Our microarray analysis on the 82 primary melanoma samples composing the training cohort and the 97 primary melanoma samples composing the validation cohort indicates that let-7g, miR-15a, miR-16, miR-138, miR-181a, and miR-191 are consistently expressed at lower levels in SSM than in NM ( and ), possibly because of genomic deletion ( and ). Several pieces of evidence suggest that the diminished expression of these six microRNAs in SSM may contribute to the onset of this melanoma subtype, as described below.
First, these microRNAs have been shown to have an oncosuppressive role in other cancers (see Supplementary Table S4
online for references). In general, they are expressed at a lower level in tumors compared with non-tumoral tissues, and oppose tumor progression by decreasing the abundance of multiple oncogenic targets. Interestingly, some of these targets, such as WNT3A, are known to have an oncogenic role in melanoma as well, although their possible differential contribution to the pathogenesis of SSM and NM has not been considered before.
The canonical WNT1/WNT3A-β-catenin pathway is crucial in the early phases of melanoma. β-Catenin causes the malignant transformation of melanocytes, because it directly represses p16/CDKN2A transcription and, consequently, provides melanocytes with an escape from senescence (O’Connell and Weeraratna, 2009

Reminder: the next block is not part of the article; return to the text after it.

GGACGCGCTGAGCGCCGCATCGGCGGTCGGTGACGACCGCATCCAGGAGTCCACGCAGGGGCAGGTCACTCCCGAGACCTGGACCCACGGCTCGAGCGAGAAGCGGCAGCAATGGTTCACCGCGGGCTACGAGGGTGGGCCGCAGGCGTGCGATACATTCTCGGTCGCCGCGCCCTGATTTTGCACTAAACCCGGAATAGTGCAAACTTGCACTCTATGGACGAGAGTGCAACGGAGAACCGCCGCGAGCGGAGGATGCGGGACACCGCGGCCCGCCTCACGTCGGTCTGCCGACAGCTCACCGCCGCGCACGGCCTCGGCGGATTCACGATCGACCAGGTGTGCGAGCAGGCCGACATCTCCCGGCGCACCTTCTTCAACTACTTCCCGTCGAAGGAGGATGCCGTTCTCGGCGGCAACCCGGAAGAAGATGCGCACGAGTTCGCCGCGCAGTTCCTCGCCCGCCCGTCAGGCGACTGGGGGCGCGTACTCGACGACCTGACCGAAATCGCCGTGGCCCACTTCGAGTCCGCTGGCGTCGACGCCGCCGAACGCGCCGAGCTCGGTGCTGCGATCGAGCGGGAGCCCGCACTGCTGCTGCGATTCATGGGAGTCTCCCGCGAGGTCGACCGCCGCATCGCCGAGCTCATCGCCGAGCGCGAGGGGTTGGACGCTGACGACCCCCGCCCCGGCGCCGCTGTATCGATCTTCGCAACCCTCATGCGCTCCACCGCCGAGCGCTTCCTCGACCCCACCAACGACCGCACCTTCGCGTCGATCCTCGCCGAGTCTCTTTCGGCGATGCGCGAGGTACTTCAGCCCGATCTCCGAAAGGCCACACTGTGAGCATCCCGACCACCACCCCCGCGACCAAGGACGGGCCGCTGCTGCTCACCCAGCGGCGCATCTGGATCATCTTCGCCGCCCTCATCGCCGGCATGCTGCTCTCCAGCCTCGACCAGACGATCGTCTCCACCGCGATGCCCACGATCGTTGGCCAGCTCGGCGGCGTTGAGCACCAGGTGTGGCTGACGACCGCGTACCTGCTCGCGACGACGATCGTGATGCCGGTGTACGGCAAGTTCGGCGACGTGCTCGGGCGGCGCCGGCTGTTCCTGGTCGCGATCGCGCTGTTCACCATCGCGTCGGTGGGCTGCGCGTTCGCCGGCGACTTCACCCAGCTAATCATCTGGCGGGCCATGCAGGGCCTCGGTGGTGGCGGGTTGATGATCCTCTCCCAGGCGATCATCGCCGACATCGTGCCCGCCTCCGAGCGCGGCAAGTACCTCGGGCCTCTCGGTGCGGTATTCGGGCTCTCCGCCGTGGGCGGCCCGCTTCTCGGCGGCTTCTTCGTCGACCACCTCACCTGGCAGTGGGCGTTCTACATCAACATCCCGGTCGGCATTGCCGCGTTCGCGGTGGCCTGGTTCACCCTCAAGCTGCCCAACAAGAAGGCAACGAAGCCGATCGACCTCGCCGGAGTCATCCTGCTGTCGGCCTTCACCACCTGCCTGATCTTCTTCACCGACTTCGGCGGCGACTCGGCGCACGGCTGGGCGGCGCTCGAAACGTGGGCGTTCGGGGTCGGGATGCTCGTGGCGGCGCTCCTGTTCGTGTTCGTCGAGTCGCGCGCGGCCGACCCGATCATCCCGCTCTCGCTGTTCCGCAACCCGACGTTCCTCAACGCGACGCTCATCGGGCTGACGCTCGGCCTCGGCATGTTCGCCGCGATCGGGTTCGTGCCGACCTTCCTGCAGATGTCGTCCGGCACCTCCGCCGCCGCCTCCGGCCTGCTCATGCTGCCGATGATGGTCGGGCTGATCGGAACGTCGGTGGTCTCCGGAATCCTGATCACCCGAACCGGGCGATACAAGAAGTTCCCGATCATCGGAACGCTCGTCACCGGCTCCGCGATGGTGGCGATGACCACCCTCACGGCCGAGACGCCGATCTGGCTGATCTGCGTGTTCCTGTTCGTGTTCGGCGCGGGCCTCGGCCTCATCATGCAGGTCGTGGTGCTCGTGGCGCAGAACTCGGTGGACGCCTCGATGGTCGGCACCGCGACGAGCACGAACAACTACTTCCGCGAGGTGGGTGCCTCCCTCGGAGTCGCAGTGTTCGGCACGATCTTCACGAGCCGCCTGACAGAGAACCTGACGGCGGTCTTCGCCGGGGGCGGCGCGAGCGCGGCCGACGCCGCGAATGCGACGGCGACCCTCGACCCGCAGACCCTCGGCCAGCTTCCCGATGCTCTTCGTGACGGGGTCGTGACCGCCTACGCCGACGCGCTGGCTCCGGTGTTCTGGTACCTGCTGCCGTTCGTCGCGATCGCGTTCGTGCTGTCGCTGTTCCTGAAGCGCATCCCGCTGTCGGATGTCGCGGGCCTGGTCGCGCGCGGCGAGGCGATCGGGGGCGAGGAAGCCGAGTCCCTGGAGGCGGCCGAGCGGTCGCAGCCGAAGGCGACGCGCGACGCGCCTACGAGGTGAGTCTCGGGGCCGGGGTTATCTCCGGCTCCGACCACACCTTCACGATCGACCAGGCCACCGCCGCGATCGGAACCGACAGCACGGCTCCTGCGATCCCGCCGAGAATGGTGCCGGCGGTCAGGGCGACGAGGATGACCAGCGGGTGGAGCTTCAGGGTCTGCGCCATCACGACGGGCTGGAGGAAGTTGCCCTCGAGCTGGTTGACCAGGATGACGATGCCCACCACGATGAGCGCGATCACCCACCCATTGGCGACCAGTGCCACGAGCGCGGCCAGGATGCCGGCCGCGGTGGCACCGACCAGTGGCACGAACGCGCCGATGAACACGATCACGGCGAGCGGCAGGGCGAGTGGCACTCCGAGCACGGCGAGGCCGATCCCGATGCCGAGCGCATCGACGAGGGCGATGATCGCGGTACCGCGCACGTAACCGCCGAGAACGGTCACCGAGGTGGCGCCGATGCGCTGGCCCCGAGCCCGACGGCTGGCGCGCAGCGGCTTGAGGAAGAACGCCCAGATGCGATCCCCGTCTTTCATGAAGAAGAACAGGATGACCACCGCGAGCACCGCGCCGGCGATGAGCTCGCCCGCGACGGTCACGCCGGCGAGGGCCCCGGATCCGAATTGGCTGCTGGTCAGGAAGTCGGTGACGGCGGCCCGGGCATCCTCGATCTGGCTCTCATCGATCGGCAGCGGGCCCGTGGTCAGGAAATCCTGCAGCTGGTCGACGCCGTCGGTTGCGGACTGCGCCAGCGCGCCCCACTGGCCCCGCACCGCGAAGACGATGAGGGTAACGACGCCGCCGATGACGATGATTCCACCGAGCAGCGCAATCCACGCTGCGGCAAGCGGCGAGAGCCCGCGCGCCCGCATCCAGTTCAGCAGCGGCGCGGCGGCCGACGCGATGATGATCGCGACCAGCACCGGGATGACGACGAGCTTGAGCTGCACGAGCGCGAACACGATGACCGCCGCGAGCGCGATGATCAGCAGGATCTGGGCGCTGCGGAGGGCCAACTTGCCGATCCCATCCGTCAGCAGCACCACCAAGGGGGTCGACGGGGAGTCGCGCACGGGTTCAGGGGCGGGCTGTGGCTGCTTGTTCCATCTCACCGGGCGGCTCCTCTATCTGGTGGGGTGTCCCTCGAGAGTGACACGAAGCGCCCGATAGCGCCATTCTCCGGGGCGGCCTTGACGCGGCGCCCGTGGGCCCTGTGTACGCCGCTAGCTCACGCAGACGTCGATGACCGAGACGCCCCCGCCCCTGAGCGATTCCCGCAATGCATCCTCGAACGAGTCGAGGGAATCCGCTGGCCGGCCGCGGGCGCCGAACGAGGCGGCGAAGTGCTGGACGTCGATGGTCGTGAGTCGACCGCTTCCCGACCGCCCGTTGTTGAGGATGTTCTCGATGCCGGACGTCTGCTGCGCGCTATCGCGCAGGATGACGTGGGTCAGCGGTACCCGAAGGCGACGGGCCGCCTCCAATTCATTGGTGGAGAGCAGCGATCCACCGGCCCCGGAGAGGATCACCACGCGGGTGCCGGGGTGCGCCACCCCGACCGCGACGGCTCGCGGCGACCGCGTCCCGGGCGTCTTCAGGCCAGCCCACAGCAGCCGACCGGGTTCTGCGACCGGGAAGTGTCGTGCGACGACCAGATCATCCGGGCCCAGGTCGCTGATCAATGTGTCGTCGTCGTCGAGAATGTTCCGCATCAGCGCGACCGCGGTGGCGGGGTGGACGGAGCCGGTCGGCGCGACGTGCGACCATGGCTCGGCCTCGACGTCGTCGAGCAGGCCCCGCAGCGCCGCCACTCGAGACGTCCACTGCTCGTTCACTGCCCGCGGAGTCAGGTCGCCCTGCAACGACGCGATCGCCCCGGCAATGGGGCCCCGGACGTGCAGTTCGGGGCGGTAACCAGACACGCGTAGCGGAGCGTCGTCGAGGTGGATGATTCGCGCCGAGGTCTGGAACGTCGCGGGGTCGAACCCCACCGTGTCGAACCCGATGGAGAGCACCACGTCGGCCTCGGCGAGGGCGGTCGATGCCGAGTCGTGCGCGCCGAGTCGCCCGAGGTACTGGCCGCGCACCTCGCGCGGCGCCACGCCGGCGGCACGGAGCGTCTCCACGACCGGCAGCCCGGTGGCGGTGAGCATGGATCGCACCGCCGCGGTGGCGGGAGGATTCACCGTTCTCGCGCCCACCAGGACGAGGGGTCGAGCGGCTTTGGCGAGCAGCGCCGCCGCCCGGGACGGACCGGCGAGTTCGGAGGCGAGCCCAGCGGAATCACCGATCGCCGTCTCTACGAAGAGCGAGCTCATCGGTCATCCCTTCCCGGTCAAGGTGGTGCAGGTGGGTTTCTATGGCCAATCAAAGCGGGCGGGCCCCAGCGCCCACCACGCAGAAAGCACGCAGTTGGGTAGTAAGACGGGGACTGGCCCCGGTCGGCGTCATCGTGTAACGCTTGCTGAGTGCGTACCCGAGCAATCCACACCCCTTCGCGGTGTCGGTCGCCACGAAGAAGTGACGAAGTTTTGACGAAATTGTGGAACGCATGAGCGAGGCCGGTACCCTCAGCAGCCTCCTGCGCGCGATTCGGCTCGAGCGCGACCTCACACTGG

). The loss of p16 is known to be a more common event in SSM than in NM, and the mechanisms reported thus far (genomic deletion, promoter methylation, and mutation) fail to explain all the cases where the loss occurs (Poetsch et al., 2003
). As amplification or activating mutations in WNT3A have not been detected, we postulate that the loss of miR-15a
might be an SSM-specific mechanism by which WNT3A is upregulated, WNT signaling increases, and p16 transcription is blunted, a mechanism that has not been previously reported. It is also noteworthy that another target of miR-15a/miR-16, the proto-oncogene c-MYB, is upregulated in SSM compared with NM according to two previously published data sets (Jaeger et al., 2007
; Scatolini et al., 2010
). As c-MYB has been recently shown to cooperate with the WNT signaling pathway in colorectal cancer tumorigenesis (Ciznadija et al., 2009
), it is tempting to speculate that the downregulation/deletion of miR-15a/16 might result in two, cooperative oncogenic hits.
Second, the oncosuppressive activity of the identified microRNAs is reinforced by some of the predicted targets that they share. Multiple microRNAs are known to bind to the same mRNA and cooperate in its downregulation (Hobert, 2004
). As we found that let-7g, miR-15a, miR-16, miR-138, miR-181a, and miR-191 were co-downregulated and codeleted, we looked for those genes that are predicted to be targeted by at least two of them and hence may be the most affected from the concomitant decrease in their levels. We found 13 predicted targets that are shared by three micro-RNAs (Supplementary Figure S6